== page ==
Essential Research, commissioned by the Sydney Policy Lab and Paul Ramsay Foundation, have developed a pilot Australian Civic Engagement Index. Top-line findings indicate that the ability to form new relationships with people outside one’s existing network of family and friends is one of the strongest indicators of an engaged citizen.
As countries around the world try to rebuild from the pandemic, success will depend as much on the contribution of the broader public as it will on the efforts of political or industry leaders.
For years now, political scientists have known that the stronger the commitment of everyday people to their own societies the more likely those societies are to be prosperous, fair and strong. The more people volunteer for charities and other groups, the more they are able to trust their politicians, the more they look out for their neighbours and communities, the better the country as a whole will be.
But how does Australia fare on these issues? How engaged are the Australian public? Who do they trust? And who do they look out for?
In order to understand the level of civic engagement and behaviours and attitudes that might drive this sense of connection, the Sydney Policy Lab and Paul Ramsay Foundation commissioned Essential Research to develop a pilot Australian Civic Engagement Index.
The inaugural index consists of a national survey conducted online from 28th July to 1st August 2021, made up of 16 questions and including 1,098 participants The survey formed part of the Essential Report omnibus poll.
- Younger people who grew up in a home where English is not the primary language spoken in the home emerged as the most engaged citizens.
- Older, poorer, rural people rate significantly lower when it comes to civic engagement.
- People with children rate significantly higher on civic engagement than people without children, suggesting family draws people into civic spaces.
- The ability to form new relationships with people outside one’s existing network of family and friends is one of the strongest indicators of an engaged citizen.
Using a weighted scoring and comparing across the average all Australians across different demographics:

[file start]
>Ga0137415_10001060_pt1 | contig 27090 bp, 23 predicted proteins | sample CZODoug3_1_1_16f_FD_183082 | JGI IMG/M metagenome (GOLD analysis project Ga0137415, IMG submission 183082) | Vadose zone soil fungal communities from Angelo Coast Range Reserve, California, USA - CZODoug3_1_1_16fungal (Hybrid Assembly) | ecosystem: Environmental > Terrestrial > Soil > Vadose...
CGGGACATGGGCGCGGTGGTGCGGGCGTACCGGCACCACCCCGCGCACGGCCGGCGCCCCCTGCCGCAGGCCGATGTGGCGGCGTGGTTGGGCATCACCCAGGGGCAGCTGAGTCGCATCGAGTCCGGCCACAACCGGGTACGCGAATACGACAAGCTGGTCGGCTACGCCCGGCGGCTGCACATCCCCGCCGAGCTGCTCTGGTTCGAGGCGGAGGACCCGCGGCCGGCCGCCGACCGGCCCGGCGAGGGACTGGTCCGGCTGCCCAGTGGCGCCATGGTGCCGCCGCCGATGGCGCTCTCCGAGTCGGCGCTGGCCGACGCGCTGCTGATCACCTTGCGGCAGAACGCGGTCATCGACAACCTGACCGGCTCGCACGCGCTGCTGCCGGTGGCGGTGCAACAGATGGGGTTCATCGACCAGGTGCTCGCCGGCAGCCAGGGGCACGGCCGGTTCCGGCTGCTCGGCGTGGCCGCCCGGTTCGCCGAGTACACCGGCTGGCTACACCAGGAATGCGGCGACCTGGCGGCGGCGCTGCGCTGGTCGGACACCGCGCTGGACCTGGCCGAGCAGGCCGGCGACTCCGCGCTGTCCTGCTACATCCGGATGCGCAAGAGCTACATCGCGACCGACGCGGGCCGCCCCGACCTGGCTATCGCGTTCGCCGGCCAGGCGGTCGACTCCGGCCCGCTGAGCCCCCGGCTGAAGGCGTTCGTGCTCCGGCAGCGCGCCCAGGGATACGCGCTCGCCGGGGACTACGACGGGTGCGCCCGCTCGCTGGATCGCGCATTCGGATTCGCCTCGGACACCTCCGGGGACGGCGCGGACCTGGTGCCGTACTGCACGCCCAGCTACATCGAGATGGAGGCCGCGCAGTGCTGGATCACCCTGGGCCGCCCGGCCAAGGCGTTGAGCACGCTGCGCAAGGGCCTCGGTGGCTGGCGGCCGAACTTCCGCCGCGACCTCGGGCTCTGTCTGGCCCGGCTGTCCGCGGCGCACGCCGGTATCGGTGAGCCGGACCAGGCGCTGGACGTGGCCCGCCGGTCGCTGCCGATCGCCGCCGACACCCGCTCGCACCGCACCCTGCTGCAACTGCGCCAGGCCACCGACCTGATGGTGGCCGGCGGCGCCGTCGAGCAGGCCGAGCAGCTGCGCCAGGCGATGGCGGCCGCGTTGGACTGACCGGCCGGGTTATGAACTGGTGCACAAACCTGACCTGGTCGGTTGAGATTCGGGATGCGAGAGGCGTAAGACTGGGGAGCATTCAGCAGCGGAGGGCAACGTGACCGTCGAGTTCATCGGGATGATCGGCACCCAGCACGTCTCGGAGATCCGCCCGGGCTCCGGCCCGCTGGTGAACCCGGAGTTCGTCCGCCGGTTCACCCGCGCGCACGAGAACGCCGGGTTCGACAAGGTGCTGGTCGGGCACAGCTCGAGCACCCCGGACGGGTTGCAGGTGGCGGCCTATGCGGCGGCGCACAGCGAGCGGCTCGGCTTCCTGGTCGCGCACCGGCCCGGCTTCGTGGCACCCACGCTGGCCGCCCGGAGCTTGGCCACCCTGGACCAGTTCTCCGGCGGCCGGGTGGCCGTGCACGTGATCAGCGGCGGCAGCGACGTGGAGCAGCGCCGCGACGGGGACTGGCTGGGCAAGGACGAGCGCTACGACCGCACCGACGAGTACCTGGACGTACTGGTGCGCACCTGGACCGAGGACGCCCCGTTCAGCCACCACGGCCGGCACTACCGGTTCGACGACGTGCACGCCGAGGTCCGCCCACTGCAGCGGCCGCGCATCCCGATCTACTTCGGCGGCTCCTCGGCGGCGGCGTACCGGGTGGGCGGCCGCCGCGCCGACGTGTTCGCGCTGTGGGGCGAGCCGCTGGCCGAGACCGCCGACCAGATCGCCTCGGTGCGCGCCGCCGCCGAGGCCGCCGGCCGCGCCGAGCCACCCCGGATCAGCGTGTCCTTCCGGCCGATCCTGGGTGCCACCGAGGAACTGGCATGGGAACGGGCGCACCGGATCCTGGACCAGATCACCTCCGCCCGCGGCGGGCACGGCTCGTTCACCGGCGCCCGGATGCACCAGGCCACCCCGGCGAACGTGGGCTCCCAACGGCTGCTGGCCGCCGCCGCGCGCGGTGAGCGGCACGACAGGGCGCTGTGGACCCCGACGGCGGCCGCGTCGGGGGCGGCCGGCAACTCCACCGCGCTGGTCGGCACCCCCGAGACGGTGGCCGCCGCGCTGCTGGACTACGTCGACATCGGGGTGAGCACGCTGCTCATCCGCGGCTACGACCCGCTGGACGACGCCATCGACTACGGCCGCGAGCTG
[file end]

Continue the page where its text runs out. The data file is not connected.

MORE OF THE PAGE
The three most engaged cohorts were:
- People who identified that they use a language other than English at home or with close family members
- People aged 25-34
- Highest level of education: University Degree
The three least engaged cohorts were:
- Highest level of education: Secondary School
- People aged 75 and over
- Federal voting intention: Pauline Hanson’s One Nation
Highlights in terms of connection, participation and trust:
Self-assessment of connection level:
|Very connected||Fairly connected||Not that connected||Not connected at all|
|How would you rate your level of connection with your community?||12%||50%||32%||7%|
What does connection look like?
|To what extent do each of the following statements sound like, or not like you?||A lot like me||Somewhat like me||Not really like me||Not like me at all|
|I actively look to connect with new people outside my immediate family and friendship group||14%||35%||34%||16%|
|I enjoy meeting and talking with new people in online groups and social network platforms||13%||30%||34%||23%|
|The views of people like me are listened to by those making decisions about how the country is governed||11%||38%||35%||16%|
|The issues that I care about are reflected in the media (e.g. TV, radio, newspapers)||15%||51%||26%||9%|
Engagement with broader community:
|How would you describe your level of engagement with each of the following types of groups or organisations?||I have no involvement with this type of group or organisation||I follow what they’re doing and engage occasionally||I am a member (i.e. have paid membership fees or donate money and/or engage regularly)||I volunteer my time to support them|
|A political party||70%||22%||5%||3%|
|Trade union, industry group or activist organisation||74%||16%||7%||3%|
|A faith-based community or church||67%||18%||10%||5%|
|Sporting clubs or organisations||56%||22%||16%||6%|
|Charitable or not-for-profit organisations||46%||30%||14%||10%|
|Cultural institutions (e.g. libraries, museums or galleries)||54%||30%||13%||3%|
|School parent and citizens or other education support group||70%||18%||8%||4%|
Who people trust in times of need:
|During times of difficulty, to what extent would you trust the following people or organisations to provide assistance or support to those in need?||Have a lot of trust||Have some trust||Have little trust||Have no trust at all|
|Your local elected representatives in politics (e.g. local MPs or councillors)||10%||46%||31%||13%|
|Government service organisations (e.g. health or community housing)||19%||51%||23%||8%|
|Large charities (e.g. Red Cross, Foodbank, The Smith Family)||31%||47%||16%||6%|
|Local community organisations (e.g. youth centre, sports club, or local church)||23%||54%||18%||5%|
|Neighbours (e.g. including ‘mutual aid’ support groups)||21%||53%||20%||6%|
If conducted annually, the 2021 index has the potential to operate as a baseline to measure changes in Australians’ levels of trust, participation and connection with the community and each other. Please refer to Essential Media for more information about the index, including index data and factors such as weighting efficiency, effective sample size and margin of error. Essential Media’s report can be downloaded here.